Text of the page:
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Parallel and Distributed Systems, IEEE Transactions on

Issue 2 • Date Feb 2003

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Displaying Results 1 - 8 of 8
  • Symbolic performance modeling of parallel systems

    Page(s): 154 - 165
    Save to Project icon | Request Permissions | Click to expandQuick Abstract | PDF file iconPDF (386 KB) |  | HTML iconHTML  

    Performance prediction is an important engineering tool that provides valuable feedback on design choices in program synthesis and machine architecture development. We present an analytic performance modeling approach aimed to minimize prediction cost, while providing a prediction accuracy that is sufficient to enable major code and data mapping decisions. Our approach is based on a performance simulation language called PAMELA. Apart from simulation, PAMELA features a symbolic analysis technique that enables PAMELA models to be compiled into symbolic performance models that trade prediction accuracy for the lowest possible solution cost. We demonstrate our approach through a large number of theoretical and practical modeling case studies, including six parallel programs and two distributed-memory machines. The average prediction error of our approach is less than 10 percent, while the average worst-case error is limited to 50 percent. It is shown that this accuracy is sufficient to correctly select the best coding or partitioning strategy. For programs expressed in a high-level, structured programming model, such as data-parallel programs, symbolic performance modeling can be entirely automated. We report on experiments with a PAMELA model generator built within a dataparallel compiler for distributed-memory machines. Our results show that with negligible program annotation, symbolic performance models are automatically compiled in seconds, while their solution cost is in the order of milliseconds. View full abstract»

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  • Nonblocking k-fold multicast networks

    Page(s): 131 - 141
    Save to Project icon | Request Permissions | Click to expandQuick Abstract | PDF file iconPDF (574 KB) |  | HTML iconHTML  

    Multicast communication involves transmitting information from a single source to multiple destinations and is a requirement in high-performance networks. Current trends in networking applications indicate an increasing demand in future networks for multicast capability. Many multicast applications require not only multicast capability, but also predictable communication performance such as guaranteed multicast latency and bandwidth. In this paper, we present a design for a nonblocking k-fold multicast network, in which any destination node can be involved in up to k simultaneous multicast connections in a nonblocking manner. We also develop an efficient routing algorithm for the network. As can be seen, a k-fold multicast network has significantly lower network cost than that of k copies of ordinary 1-fold multicast networks and is a cost effective choice for supporting arbitrary multicast communication. View full abstract»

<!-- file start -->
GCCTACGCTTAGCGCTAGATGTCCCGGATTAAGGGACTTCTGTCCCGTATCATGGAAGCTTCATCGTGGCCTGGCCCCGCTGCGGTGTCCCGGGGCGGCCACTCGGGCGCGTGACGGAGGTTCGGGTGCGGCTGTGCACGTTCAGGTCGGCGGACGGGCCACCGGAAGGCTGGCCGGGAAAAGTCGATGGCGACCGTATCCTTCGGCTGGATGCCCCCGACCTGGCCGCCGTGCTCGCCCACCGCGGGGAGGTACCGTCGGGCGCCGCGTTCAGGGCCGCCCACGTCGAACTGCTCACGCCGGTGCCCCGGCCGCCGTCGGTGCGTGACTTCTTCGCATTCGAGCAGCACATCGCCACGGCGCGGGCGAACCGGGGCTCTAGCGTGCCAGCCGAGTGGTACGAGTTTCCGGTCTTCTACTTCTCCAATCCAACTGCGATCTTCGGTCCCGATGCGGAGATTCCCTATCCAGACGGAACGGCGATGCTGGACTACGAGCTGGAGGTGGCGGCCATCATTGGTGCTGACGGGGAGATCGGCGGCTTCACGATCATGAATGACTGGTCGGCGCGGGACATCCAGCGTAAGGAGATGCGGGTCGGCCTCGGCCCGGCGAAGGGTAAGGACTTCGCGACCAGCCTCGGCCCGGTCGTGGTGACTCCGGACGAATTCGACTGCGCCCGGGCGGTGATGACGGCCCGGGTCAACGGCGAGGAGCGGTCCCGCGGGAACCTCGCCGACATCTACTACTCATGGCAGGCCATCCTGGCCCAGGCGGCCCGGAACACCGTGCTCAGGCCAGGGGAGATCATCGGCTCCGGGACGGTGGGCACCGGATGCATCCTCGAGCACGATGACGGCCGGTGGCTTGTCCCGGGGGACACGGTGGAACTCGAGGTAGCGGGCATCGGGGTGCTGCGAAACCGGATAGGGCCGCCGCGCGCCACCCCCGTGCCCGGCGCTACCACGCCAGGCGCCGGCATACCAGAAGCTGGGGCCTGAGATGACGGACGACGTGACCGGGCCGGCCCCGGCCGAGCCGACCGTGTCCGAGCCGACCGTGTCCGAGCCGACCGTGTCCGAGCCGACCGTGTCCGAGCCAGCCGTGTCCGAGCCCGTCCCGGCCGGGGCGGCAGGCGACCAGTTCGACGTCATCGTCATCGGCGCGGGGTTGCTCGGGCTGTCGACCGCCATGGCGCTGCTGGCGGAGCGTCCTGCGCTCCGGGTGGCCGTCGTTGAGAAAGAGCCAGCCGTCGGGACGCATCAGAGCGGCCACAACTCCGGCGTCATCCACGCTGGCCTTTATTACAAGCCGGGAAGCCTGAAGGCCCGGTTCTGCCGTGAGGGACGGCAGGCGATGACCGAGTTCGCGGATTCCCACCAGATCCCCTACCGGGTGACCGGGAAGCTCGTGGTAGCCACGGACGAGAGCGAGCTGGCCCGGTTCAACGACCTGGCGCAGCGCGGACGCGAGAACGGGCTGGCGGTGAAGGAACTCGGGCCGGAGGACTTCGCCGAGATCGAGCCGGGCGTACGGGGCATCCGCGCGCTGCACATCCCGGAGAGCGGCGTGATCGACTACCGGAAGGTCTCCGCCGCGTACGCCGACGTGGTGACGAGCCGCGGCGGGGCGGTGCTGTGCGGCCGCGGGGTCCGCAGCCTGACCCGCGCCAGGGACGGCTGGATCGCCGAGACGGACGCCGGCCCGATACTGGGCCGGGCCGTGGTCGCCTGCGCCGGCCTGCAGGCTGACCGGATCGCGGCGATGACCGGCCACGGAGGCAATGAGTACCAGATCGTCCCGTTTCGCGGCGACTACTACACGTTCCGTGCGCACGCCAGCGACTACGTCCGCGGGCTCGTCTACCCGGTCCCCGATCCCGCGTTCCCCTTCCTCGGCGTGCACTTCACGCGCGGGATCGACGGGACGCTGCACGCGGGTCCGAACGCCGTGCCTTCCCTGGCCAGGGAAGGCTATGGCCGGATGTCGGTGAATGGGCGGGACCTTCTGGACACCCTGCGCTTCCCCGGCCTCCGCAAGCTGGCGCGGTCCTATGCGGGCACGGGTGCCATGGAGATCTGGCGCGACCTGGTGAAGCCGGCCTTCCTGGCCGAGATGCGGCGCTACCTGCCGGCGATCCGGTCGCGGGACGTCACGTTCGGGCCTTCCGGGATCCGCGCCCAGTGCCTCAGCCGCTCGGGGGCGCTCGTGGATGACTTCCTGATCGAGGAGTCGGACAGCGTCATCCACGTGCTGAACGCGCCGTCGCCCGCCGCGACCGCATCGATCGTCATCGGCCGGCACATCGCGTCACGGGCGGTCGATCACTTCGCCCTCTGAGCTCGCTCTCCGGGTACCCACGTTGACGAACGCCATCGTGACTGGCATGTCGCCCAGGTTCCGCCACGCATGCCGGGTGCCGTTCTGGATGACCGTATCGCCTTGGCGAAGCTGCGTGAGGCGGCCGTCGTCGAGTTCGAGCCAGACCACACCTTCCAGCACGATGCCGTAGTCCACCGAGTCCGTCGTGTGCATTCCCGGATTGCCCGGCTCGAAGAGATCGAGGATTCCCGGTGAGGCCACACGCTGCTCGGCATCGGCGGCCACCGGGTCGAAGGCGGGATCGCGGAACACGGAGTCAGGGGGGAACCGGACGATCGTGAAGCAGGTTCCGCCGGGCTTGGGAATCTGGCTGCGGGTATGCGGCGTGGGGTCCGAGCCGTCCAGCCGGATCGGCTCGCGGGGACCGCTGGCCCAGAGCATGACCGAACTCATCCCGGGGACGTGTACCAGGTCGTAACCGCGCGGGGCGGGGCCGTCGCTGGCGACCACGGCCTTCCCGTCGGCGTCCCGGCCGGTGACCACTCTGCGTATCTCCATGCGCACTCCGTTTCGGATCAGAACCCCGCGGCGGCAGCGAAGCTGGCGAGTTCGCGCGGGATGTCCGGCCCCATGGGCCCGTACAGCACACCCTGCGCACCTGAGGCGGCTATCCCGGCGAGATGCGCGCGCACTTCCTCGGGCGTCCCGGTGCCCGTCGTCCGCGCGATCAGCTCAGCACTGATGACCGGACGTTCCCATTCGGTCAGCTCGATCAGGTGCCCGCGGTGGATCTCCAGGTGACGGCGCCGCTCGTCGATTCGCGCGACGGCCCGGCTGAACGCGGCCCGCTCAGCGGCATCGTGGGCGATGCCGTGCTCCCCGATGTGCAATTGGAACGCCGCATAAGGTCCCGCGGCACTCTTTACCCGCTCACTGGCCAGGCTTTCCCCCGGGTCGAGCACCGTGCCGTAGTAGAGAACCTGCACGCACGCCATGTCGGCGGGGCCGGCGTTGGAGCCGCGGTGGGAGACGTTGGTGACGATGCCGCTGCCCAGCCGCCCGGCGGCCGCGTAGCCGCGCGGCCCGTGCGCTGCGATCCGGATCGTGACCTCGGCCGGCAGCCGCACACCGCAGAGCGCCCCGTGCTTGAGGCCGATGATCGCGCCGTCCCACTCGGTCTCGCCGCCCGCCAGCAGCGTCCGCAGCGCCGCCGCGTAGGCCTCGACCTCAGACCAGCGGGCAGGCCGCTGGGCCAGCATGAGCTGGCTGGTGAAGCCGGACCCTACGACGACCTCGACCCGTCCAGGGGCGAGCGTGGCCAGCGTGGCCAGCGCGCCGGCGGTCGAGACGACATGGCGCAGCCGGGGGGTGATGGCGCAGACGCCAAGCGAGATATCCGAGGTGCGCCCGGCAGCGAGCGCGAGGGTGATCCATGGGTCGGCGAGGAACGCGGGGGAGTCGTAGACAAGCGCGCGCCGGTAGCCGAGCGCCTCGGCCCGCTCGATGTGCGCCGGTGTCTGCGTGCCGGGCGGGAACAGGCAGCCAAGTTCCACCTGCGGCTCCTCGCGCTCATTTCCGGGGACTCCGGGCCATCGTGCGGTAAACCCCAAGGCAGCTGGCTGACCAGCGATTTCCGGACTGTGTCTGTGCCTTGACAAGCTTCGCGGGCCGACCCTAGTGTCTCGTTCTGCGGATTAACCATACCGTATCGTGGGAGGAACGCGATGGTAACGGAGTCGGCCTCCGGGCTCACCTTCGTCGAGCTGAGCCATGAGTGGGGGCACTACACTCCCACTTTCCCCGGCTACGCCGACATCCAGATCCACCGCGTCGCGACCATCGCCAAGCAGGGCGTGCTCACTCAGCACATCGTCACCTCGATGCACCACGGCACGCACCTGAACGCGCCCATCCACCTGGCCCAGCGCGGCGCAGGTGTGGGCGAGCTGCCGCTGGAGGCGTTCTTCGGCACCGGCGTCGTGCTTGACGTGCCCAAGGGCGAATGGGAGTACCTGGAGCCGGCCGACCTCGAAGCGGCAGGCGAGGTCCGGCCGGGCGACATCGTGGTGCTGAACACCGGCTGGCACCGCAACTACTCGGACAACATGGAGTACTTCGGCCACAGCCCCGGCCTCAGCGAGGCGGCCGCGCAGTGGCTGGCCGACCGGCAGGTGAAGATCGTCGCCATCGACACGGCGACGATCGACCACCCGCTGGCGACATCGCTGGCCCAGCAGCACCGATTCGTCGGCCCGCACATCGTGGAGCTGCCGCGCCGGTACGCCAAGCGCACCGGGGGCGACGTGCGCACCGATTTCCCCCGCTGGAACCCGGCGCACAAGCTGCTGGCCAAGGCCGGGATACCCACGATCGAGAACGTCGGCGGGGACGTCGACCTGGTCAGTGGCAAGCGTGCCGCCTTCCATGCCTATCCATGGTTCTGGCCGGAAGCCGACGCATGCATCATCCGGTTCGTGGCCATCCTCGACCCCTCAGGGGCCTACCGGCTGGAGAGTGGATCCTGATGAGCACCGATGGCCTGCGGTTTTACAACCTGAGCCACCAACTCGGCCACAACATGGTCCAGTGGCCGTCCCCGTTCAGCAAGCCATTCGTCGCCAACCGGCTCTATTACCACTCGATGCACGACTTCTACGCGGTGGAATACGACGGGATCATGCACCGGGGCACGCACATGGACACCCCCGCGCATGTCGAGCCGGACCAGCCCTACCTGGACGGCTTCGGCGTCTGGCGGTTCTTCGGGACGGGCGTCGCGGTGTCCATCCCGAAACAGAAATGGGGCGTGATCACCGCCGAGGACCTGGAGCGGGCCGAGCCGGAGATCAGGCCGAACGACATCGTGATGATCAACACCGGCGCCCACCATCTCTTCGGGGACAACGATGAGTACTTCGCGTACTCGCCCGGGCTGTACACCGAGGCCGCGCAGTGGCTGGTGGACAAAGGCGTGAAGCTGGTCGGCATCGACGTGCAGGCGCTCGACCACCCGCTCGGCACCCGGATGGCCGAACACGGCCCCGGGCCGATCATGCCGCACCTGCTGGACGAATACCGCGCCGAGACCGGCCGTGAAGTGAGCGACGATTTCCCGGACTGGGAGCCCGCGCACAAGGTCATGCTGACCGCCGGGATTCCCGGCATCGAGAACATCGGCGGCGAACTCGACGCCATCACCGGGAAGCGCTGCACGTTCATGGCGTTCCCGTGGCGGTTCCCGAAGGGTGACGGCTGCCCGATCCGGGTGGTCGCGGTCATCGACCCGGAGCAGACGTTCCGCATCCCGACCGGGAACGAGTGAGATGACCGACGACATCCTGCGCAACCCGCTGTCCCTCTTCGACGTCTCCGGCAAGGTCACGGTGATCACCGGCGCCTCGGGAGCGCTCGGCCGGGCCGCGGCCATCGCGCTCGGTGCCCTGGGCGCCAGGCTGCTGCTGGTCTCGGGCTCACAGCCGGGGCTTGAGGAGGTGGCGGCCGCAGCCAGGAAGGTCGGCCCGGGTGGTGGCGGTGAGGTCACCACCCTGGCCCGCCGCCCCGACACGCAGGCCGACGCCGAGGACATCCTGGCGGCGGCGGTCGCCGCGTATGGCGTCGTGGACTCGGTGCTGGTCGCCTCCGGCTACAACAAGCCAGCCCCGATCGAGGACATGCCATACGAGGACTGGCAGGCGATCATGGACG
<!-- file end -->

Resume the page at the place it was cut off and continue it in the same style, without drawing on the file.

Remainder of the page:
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  • A pipeline-based approach for scheduling video processing algorithms on NOW

    Page(s): 119 - 130
    Save to Project icon | Request Permissions | Click to expandQuick Abstract | PDF file iconPDF (3261 KB) |  | HTML iconHTML  

    Network Of Workstations (NOW) platforms put together with off-the-shelf workstations and networking hardware have become a cost effective, scalable, and flexible platform for video processing applications. Still, one has to manually schedule an algorithm to the available processors of the NOW to make efficient use of the resources. However, this approach is time-consuming and impractical for a video processing system that must perform a variety of different algorithms, with new algorithms being constantly developed. Improved support for program development is absolutely necessary before the full benefits of parallel architectures can be realized for video processing applications. Toward this goal, an automatic compile-time scheduler has been developed to schedule input tasks of video processing applications with precedence constraints onto available processors. The scheduler exploits both spatial (parallelism) and temporal (pipelining) concurrency to make the best use of machine resources. Two important scheduling problems are addressed. First, given a task graph and a desired throughput, a schedule is constructed to achieve the desired throughput with the minimum number of processors. Second, given a task graph and a finite set of available resources, a schedule is constructed such that the throughput is maximized while meeting the resource constraints. Results from simulations show that the scheduler and proposed optimization techniques effectively tackle these problems by maximizing processor utilization. A code generator has been developed to generate parallel programs automatically. The tools developed in this paper make it much easier for a programmer to develop video processing applications on these parallel architectures. View full abstract»